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Studio Ghibli will release seventy-seven-year-old Isao Takahata’s new film, Kaguya-hime no Monogatari (The Story of Princess Kaguya), into Japanese theaters on November 23, 2013. Earlier this week, they unveiled a minute-long teaser, the most extensive look at the film to date:

Kaguya-hime is Takahata’s fifth feature directorial effort, and his first film since My Neighbors the Yamadas which was released fourteen years ago. His eclecticism has often been reflected in his choice of film projects—Grave of the Fireflies, Only Yesterday, Pom Poko—and Kaguya-hime, which is based on the folktake “Tale of the Bamboo Cutter,” has many unconventional elements as well. Notably, the film’s textured pencil line and free-flowing animation style borrows liberally from the world of indie animation filmmaking and looks refreshingly different from the Ghibli standard.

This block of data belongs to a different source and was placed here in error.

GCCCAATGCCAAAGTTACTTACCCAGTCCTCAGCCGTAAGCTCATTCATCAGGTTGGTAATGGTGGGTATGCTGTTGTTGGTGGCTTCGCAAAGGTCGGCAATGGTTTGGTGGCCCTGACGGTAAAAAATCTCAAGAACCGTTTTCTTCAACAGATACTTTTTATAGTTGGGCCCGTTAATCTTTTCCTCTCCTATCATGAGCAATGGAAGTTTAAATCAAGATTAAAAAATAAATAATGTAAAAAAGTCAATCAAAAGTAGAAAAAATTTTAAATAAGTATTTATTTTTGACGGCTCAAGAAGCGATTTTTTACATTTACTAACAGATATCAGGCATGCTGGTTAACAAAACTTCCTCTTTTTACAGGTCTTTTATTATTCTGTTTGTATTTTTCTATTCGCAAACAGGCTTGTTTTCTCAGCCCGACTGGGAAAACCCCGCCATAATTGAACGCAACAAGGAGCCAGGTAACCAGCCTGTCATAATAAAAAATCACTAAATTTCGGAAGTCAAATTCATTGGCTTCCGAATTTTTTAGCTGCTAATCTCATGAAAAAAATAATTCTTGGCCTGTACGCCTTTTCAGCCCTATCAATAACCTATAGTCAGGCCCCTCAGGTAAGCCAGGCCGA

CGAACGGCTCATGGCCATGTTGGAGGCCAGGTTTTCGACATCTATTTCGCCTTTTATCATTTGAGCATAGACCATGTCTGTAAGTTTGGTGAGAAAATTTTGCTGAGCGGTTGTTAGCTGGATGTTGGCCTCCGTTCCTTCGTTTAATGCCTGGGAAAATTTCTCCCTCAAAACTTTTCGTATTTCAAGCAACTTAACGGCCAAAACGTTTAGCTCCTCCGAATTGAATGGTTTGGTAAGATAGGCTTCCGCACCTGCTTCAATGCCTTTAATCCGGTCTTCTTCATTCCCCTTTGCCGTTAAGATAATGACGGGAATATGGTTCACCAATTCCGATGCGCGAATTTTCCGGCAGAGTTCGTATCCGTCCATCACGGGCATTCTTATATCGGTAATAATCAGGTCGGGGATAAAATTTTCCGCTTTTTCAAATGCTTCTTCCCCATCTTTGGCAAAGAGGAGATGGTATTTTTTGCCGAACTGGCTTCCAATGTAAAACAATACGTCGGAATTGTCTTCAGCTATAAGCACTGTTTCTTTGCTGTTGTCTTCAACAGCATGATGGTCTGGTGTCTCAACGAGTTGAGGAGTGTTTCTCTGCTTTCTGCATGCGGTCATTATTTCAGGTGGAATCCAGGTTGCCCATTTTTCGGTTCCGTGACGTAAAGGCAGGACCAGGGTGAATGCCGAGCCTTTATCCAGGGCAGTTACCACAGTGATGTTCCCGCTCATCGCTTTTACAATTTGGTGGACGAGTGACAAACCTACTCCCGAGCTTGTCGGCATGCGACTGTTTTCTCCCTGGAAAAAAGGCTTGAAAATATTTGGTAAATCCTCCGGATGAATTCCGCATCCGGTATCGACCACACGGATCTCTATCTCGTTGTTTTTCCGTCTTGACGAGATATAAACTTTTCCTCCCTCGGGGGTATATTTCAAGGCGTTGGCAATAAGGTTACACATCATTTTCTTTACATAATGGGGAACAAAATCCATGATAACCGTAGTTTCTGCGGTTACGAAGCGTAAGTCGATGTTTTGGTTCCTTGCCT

One American film site commented that the animation “looks like unfinished storyboards waiting to be animated.” That assessment reflects how the average filmgoer who is accustomed to the lushness of CGI may perceive a more expressionistic animation style that doesn’t display ever tedious visual detail onscreen. Hopefully, audiences in Japan, where seven of the top ten films at the 2013 box office are animated, will prove themselves to be a receptive audience for Takahata’s stylistic experimentation.

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